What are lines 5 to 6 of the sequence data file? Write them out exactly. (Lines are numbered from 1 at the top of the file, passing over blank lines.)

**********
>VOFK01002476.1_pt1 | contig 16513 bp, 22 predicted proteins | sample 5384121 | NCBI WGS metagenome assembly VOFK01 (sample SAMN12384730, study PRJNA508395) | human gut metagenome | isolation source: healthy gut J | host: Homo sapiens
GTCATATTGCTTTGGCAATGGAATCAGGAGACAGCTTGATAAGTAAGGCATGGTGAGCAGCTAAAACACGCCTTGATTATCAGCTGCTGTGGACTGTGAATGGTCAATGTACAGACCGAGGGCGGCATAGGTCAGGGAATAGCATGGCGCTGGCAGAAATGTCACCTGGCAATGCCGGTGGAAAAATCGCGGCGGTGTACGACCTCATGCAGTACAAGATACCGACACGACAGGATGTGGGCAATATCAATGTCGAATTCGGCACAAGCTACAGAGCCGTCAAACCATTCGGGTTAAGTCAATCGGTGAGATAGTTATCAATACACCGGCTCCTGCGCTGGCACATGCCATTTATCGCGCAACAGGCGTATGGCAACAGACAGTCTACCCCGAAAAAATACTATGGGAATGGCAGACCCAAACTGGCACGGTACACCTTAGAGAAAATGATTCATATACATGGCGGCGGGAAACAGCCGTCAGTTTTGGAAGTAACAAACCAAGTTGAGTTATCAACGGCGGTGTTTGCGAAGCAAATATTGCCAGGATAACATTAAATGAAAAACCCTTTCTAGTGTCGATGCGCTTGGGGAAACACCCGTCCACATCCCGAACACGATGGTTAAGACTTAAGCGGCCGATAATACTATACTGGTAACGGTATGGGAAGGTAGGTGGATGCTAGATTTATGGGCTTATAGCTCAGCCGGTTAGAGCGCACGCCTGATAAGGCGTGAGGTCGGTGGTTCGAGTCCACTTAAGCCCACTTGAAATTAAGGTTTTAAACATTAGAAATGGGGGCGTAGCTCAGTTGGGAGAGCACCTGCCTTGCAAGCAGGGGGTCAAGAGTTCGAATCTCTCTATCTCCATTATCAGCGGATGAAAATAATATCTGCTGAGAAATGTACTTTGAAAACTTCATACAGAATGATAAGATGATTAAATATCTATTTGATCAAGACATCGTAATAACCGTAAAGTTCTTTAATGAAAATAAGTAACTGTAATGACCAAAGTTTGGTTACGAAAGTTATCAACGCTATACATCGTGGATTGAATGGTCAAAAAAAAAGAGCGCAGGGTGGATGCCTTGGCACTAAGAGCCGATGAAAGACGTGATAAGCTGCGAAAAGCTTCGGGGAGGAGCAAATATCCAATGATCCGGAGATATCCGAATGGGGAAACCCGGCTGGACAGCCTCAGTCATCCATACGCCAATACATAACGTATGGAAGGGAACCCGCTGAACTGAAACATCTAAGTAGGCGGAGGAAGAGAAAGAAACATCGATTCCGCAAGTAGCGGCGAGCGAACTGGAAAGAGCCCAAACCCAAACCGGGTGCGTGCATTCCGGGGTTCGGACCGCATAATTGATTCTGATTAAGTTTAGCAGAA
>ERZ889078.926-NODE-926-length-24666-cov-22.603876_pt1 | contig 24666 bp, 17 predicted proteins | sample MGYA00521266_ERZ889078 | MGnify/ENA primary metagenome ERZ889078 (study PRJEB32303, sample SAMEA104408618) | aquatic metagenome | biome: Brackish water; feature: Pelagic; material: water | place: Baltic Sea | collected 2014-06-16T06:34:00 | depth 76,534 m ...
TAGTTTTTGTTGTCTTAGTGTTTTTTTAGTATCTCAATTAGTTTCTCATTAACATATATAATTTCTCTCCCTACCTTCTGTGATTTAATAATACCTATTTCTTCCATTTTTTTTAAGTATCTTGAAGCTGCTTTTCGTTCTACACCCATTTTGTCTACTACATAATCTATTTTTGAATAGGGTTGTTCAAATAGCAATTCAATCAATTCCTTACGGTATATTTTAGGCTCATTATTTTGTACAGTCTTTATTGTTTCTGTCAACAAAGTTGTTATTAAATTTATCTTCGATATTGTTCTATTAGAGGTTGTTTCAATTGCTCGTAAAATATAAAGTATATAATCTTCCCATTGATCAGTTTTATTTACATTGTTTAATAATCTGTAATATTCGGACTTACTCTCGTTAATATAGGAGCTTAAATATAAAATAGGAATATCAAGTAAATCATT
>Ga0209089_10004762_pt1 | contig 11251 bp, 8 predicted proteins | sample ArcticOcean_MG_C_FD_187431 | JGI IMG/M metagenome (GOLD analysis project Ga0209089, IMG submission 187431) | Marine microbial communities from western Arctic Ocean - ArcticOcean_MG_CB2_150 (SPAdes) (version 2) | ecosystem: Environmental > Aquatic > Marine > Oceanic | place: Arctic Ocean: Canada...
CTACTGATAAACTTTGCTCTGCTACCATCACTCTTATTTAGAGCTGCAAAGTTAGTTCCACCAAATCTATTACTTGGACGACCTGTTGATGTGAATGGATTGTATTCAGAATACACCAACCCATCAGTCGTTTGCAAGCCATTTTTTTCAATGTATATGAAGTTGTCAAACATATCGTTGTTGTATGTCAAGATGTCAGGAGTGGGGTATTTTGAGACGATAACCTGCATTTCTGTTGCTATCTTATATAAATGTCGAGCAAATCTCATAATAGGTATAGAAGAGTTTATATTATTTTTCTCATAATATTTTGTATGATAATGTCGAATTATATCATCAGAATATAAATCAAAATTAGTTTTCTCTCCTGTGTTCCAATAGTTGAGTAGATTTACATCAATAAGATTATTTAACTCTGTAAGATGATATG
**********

>Ga0209089_10004762_pt1 | contig 11251 bp, 8 predicted proteins | sample ArcticOcean_MG_C_FD_187431 | JGI IMG/M metagenome (GOLD analysis project Ga0209089, IMG submission 187431) | Marine microbial communities from western Arctic Ocean - ArcticOcean_MG_CB2_150 (SPAdes) (version 2) | ecosystem: Environmental > Aquatic > Marine > Oceanic | place: Arctic Ocean: Canada...
CTACTGATAAACTTTGCTCTGCTACCATCACTCTTATTTAGAGCTGCAAAGTTAGTTCCACCAAATCTATTACTTGGACGACCTGTTGATGTGAATGGATTGTATTCAGAATACACCAACCCATCAGTCGTTTGCAAGCCATTTTTTTCAATGTATATGAAGTTGTCAAACATATCGTTGTTGTATGTCAAGATGTCAGGAGTGGGGTATTTTGAGACGATAACCTGCATTTCTGTTGCTATCTTATATAAATGTCGAGCAAATCTCATAATAGGTATAGAAGAGTTTATATTATTTTTCTCATAATATTTTGTATGATAATGTCGAATTATATCATCAGAATATAAATCAAAATTAGTTTTCTCTCCTGTGTTCCAATAGTTGAGTAGATTTACATCAATAAGATTATTTAACTCTGTAAGATGATATG